The investment plan
The Commission's first analysis in 2019 estimated that €260 billion of new investment per year was needed, about 1.8% of 2018 European GDP.
In subsequent years, the estimate has been revised upward several times, especially after the COVID-19 pandemic and the war in Ukraine changed the game.
To facilitate these investments, in January 2020 the European Commission unveiled the European Green Deal Investment Plan, the "financial" arm of the Green Deal, which provides at least €1 trillion in sustainability investments over the next decade, partly from the EU's regular budget, partly from other financial instruments such as InvestEU, and partly from private sources.
The program also includes a fund called the €100 billion Just Transition Mechanism to support European regions where the impact will be greatest during the energy transition, such as coal mining and processing areas in Germany, Poland, Slovakia and other Eastern European countries.
The benefits of the European Green Deal
As much as the main purpose of the Green Deal is to meet climate goals and stop global warming, its implementation promises many benefits to the European territory, its economies, and its citizens:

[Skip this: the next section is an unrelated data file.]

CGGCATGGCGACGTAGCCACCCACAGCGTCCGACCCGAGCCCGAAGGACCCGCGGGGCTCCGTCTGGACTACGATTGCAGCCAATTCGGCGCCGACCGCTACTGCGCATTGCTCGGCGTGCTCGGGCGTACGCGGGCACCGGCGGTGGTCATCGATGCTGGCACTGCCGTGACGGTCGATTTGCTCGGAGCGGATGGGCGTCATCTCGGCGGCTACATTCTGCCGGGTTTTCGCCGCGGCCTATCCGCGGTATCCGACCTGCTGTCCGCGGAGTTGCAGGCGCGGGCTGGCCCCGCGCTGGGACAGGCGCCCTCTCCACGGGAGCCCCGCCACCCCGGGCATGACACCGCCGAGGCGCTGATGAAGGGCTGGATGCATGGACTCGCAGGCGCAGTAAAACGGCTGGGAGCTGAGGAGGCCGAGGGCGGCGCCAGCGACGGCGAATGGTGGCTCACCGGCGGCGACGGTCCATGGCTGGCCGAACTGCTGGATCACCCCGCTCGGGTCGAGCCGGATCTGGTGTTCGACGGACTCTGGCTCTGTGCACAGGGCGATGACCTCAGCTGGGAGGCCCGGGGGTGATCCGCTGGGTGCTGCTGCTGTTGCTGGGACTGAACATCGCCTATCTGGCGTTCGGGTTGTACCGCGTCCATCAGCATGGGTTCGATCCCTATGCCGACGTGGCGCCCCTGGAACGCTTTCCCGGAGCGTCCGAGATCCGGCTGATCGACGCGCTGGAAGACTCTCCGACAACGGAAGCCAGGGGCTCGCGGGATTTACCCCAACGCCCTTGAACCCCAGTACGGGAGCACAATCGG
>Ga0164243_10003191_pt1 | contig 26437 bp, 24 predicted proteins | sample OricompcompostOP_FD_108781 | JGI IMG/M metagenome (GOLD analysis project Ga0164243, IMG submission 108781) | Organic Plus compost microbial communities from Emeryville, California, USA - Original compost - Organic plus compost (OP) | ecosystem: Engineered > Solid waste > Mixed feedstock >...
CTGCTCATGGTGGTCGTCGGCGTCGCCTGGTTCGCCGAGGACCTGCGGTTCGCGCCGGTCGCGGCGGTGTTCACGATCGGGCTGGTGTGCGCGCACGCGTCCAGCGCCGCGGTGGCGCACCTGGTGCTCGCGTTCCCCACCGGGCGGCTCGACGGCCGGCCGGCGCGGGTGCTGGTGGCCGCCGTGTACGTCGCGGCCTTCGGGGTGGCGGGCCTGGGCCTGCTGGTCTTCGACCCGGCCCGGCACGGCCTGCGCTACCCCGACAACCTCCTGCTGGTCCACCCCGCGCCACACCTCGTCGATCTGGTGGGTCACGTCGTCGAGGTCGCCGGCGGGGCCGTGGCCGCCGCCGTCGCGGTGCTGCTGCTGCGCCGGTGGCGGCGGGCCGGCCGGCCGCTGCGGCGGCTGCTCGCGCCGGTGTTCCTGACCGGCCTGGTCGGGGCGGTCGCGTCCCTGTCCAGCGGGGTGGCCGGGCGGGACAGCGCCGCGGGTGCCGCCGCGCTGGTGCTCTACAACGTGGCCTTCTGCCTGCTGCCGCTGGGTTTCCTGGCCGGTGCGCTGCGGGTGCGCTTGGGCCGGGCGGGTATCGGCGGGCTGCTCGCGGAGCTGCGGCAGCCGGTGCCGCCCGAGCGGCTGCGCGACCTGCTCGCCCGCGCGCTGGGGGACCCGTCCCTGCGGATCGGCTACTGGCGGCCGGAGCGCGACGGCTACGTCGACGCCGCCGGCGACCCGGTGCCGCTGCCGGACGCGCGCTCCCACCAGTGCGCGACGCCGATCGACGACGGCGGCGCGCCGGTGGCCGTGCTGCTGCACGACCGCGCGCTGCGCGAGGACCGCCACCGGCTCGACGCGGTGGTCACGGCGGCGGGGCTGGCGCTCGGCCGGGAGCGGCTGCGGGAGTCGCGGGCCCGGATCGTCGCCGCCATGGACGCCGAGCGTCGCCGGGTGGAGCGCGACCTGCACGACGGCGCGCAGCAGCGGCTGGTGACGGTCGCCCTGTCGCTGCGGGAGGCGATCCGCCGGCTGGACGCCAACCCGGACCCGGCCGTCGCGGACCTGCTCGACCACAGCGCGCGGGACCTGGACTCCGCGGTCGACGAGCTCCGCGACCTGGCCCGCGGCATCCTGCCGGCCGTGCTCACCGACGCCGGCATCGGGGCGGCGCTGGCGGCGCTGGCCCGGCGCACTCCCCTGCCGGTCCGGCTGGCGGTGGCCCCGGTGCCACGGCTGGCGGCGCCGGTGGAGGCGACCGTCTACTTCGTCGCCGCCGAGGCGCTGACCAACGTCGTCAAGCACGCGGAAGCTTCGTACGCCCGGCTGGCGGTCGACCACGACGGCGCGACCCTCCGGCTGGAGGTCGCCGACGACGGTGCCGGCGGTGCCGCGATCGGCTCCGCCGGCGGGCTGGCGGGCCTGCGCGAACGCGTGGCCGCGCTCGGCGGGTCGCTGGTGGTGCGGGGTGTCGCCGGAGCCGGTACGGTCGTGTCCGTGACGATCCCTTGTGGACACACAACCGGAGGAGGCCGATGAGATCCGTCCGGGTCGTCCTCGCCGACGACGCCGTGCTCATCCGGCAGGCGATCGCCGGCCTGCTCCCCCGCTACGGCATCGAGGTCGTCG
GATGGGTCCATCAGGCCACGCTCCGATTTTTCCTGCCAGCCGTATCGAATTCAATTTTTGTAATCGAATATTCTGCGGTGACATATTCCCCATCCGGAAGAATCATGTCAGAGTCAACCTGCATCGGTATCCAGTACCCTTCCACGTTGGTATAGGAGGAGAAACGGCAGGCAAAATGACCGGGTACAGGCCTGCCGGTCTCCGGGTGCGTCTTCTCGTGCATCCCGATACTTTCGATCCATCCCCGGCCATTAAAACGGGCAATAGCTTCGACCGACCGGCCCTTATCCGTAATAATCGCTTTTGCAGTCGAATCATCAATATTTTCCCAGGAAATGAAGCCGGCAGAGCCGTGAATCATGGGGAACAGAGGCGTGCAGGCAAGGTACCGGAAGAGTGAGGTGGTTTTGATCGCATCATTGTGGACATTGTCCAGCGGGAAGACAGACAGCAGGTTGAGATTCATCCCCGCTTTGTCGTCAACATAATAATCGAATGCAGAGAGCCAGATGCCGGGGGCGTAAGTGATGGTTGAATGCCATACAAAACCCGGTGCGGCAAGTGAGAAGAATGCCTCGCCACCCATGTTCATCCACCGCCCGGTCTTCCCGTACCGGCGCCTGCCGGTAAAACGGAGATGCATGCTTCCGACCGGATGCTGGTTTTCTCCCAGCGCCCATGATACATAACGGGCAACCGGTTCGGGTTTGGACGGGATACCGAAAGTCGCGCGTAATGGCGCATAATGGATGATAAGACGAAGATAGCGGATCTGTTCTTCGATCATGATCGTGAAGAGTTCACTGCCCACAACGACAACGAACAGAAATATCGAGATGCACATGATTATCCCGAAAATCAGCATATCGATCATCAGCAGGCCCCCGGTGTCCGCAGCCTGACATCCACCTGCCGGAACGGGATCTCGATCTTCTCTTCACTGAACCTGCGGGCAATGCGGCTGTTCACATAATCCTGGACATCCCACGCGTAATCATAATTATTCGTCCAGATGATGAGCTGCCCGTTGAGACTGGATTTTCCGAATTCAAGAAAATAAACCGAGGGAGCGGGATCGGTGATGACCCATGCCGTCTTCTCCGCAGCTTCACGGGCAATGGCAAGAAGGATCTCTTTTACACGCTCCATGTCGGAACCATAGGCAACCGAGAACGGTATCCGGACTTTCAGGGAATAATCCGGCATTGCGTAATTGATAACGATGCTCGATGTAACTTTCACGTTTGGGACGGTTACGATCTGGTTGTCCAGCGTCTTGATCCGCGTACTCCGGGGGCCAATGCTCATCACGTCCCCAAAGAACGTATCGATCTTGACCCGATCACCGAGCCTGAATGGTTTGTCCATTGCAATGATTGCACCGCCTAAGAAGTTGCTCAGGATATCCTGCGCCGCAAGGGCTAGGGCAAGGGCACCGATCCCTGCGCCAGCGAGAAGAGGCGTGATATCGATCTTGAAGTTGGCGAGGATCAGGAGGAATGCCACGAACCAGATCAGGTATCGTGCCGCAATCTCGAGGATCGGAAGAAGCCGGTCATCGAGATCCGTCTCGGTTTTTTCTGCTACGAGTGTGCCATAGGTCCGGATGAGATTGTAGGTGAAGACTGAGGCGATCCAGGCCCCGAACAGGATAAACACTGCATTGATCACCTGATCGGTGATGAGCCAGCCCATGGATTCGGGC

- cleaner air, water and soil due to reduced environmental pollution;
- increased food security, both in terms of quality and wholesomeness of food and the availability of sufficient food resources for all (the plan also includes a portion of support for European agricultural producers);
- more livable cities due to the development of public transportation and non-polluting forms of mobility;
- an end to dependence on fossil fuels and the resulting geopolitical tensions.
- Finally, and this is a decisive point, economic growth, jobs and better prospects for the next generation if Europe manages to lead the way in "green" technologies.
The strategy and areas involved
To get to our Net Zero goal, the Green Deal calls for a number of parallel and complementary lines of action: clean energy, circular economy, building efficiency, agriculture, biodiversity protection, pollution control, and social justice.
Each of these areas is outlined in the 2019 document and all are intended to be translated into more detailed plans in the years to come.